A FEW weeks ago, Peeps into the Past looked at aspects of the lives and good works of Frederick Stoop and his wife Agnes when they lived at West Hall, near Byfleet, between 1890 and the mid-1930s. Mention was also made of their eldest son, Adrian Dura Stoop.

This time, reader Martin Keys gives details of Adrian Stoop’s life, and points out his unusual middle name was the maiden name of his paternal grandmother. It was a family tradition that the eldest son was called Adrian.

The family were of Dutch descent and while his father was renowned for his involvement in the financial aspects of the Anglo-Dutch oil industry, Adrian was famous for his achievements in literally another field, namely the game of rugby.

The eldest of seven children, Adrian was born in London in 1883 before the family moved to West Hall. He went to Rugby School in late 1897 and honed his skills in the game while there.

In 1901, as he left Rugby for Oxford University, he joined the Harlequins club, despite also receiving an offer from the more prestigious Blackheath club. His rugby career developed rapidly over the next few years, and in 1905 he joined the English national side playing in the Calcutta Cup (England versus Scotland) match.

During this time he developed the techniques and tactics of modern rugby. He was the first England captain to lead his team onto their new home ground at Twickenham in 1910.

On the 1911 census he is shown as acting head of the household at West Hall (in the absence of his parents) and his profession is given as barrister. In 1914 he became a second lieutenant in the 1st/5th Battalion, the Queen’s Royal (West Surrey) Regiment.

Soon after the First World War had begun the battalion was posted to India. During his time there he came to know Audrey Needham, destined to become his wife. After about a year in India the battalion was posted to Mesopotamia (present-day Iraq) and arrived in Basra on 7December 1915.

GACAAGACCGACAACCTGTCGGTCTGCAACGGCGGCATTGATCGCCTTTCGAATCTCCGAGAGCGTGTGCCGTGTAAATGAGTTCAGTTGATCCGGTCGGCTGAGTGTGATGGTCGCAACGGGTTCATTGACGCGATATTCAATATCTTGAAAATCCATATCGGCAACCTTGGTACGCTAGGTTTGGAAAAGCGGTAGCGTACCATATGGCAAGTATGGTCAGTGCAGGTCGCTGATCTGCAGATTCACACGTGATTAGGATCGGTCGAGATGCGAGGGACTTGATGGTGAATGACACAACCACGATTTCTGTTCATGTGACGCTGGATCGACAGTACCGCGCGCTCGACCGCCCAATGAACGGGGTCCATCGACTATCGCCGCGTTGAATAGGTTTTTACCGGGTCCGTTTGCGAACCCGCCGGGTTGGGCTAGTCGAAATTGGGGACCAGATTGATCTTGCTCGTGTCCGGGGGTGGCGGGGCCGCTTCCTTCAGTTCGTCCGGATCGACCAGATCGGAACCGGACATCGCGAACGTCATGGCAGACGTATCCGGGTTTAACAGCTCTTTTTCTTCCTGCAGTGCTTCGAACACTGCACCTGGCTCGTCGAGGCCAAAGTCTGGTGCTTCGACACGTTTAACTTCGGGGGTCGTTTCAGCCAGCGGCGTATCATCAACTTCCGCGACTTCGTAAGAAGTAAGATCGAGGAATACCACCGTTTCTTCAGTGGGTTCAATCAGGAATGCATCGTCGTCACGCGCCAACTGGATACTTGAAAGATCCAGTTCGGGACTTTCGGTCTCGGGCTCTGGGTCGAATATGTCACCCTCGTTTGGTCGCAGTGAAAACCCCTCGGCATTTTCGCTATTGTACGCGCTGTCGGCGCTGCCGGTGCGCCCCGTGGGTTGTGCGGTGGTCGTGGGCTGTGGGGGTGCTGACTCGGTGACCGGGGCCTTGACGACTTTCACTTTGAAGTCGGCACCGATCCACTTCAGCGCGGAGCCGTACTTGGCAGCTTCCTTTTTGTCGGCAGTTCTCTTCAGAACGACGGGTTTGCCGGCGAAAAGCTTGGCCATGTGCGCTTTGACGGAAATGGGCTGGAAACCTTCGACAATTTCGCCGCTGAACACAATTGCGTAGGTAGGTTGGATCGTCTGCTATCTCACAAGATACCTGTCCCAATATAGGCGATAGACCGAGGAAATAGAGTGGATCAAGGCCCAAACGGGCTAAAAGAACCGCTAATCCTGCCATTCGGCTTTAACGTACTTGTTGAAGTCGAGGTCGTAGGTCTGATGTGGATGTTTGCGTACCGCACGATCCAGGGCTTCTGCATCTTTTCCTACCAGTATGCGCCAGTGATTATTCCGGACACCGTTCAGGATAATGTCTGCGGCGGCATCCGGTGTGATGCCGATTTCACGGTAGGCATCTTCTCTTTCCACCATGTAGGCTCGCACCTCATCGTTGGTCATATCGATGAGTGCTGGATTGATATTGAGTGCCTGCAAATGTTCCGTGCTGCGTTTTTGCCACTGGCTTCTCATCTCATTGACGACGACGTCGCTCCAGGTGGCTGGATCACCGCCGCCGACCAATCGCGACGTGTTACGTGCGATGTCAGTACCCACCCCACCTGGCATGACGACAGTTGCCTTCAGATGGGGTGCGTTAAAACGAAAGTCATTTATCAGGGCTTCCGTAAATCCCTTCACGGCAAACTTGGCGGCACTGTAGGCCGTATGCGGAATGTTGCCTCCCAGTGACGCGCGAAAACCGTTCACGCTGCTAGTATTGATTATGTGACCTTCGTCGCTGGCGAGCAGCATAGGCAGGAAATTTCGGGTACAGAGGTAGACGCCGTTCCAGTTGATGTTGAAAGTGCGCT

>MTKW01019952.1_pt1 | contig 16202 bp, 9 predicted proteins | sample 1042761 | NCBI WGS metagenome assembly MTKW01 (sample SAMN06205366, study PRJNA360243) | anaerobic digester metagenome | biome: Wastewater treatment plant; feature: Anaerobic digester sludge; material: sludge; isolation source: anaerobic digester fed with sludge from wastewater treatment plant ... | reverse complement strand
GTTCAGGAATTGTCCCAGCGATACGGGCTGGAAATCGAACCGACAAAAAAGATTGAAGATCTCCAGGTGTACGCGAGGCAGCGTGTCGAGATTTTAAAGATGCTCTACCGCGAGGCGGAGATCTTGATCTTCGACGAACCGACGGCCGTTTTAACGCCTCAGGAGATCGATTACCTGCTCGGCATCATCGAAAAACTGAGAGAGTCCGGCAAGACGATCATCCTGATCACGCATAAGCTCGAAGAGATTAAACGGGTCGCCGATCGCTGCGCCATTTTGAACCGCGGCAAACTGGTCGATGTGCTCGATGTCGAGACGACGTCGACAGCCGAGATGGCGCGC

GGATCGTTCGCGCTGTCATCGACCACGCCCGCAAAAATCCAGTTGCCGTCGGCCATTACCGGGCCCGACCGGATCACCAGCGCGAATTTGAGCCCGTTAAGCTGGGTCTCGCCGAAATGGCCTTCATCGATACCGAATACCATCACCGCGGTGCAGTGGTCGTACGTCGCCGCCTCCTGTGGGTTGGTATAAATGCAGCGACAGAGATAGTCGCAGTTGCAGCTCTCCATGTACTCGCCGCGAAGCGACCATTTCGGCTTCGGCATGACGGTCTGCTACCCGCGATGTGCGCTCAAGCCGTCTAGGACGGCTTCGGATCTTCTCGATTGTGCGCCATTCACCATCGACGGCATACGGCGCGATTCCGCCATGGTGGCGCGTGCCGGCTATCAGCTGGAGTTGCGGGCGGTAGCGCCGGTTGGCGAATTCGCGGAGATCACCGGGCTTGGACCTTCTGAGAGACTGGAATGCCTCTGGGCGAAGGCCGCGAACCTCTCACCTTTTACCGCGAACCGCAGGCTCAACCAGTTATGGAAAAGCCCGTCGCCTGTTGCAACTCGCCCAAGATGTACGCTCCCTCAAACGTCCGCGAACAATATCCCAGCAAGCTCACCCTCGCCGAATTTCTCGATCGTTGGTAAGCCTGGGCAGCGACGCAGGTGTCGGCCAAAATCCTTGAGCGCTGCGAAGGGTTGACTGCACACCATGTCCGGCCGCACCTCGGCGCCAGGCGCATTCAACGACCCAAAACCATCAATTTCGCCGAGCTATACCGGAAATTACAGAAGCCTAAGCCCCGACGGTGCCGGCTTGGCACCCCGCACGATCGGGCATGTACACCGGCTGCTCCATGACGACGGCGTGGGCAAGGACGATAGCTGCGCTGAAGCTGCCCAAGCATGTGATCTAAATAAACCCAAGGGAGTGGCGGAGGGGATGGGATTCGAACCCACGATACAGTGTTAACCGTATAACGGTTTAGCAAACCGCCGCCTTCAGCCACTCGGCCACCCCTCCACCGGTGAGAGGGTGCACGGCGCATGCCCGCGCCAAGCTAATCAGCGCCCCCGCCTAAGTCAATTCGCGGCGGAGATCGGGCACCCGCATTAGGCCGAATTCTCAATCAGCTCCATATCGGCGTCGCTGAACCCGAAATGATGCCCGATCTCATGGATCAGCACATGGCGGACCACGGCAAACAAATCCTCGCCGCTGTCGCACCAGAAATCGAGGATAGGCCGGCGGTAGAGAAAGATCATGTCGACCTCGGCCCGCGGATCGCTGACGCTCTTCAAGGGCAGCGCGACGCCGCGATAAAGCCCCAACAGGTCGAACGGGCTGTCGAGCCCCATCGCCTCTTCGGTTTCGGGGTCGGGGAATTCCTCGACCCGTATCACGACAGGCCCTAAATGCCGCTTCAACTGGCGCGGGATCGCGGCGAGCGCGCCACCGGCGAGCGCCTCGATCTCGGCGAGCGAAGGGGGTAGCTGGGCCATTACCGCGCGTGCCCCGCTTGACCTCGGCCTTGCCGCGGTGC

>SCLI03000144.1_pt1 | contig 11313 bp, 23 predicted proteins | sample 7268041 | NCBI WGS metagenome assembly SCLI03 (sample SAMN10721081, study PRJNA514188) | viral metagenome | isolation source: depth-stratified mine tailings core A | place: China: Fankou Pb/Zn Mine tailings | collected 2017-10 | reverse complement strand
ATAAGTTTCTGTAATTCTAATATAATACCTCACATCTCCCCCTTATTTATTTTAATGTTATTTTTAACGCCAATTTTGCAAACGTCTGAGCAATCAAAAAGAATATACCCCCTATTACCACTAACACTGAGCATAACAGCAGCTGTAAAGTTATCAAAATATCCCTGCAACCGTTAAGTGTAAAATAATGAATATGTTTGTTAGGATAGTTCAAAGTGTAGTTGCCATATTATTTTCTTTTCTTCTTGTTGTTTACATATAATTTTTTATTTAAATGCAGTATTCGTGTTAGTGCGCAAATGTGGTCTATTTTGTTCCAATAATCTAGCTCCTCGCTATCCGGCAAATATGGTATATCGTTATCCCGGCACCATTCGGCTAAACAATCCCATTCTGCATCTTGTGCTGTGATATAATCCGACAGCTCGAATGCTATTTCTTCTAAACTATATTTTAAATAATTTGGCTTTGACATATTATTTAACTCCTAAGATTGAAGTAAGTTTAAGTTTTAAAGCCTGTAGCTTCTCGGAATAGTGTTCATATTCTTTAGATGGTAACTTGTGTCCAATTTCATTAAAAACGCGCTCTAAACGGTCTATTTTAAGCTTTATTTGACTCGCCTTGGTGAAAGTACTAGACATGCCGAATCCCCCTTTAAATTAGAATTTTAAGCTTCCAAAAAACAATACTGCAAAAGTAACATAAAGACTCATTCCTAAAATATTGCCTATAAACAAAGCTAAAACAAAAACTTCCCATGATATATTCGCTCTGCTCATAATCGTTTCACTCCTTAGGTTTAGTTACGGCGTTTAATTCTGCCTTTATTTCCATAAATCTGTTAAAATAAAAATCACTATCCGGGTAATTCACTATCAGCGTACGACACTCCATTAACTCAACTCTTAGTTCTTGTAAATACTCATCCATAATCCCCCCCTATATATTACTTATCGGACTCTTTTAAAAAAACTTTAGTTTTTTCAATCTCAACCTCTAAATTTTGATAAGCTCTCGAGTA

The following 18 months passed in long periods of relative inactivity and a few skirmishes with Turkish forces. In early 1917, Adrian took leave and made the trip back to India to visit his now fiancée,  Audrey.

He returned to Mesopotamia and on 14 September the battalion left Baghdad and moved up in an attempt to take the town of Ramadi. On 29September 1917, as a company commander, he led his Lewis gun section in the capture of Faraja Ridge and the fall of Ramadi followed.

But Adrian was severely wounded in the attack and lost a lot of blood. He required several months to recuperate and had not long returned to the battalion in November when he was struck down by a severe bout of malaria. His active war service was all but over.

He went back to India on leave and on 8 May 1918 he married Audrey in Bangalore. In June it was announced he had been awarded the Military Cross for the attack on Ramadi, where he had demonstrated “conspicuous gallantry and devotion to duty”. 

He returned to the battalion and despite the Armistice in November 1918, it was nearly a year later that Adrian, Audrey and their young son Adrian Frederick Stoop (who had been born in India in 1919) returned to their home in Byfleet. 

In 1921, Adrian and his wife bought their own house, Hartley Grange, in Hartley Wintney, Hampshire. His son Adrian was, in due course, to follow his father both to Rugby School and Oxford and then into the army in the Second World War as a lieutenant, but was killed in action in Italy early in 1944.

Adrian Dura Stoop returned to Harlequins and continued to play for them. In 1932 he was president of the Rugby Football Union and continued playing for Harlequins up to 1939, when he was aged 56!

In 1939 he was still living in Hartley Wintney and was described as a man of private means and captain (retired) 5th Battalion Queen’s Regiment Territorial Arm. His wife had a role as an ARP ambulance driver.

He appeared for Harlequins 182 times (143 times as captain) scoring 86 tries. He also won 15 caps for England. He was president of Harlequins between 1920 and 1949 and the club’s ground at Twickenham was named The Stoop in his honour.

His younger brother, Frederick MacFarlane Stoop (aka Tim Stoop), also played for Harlequins and England.

Adrian died at his home on 27 April 1957 aged 74 and was buried in Hartley Wintney.

* IF you have some memories or old pictures relating to Woking and its people, call David Rose on 01483 838960, or drop a line to the News & Mail.

* DAVID ROSE is a local historian and writer who specialises in what he calls “the history within living memory” of people, places and events in the west Surrey area covering towns such as Woking and Guildford. He collects old photos and memorabilia relating to the area and the subject, and regularly gives illustrated local history talks to groups and societies. For enquiries and bookings, please phone or email him at [email protected].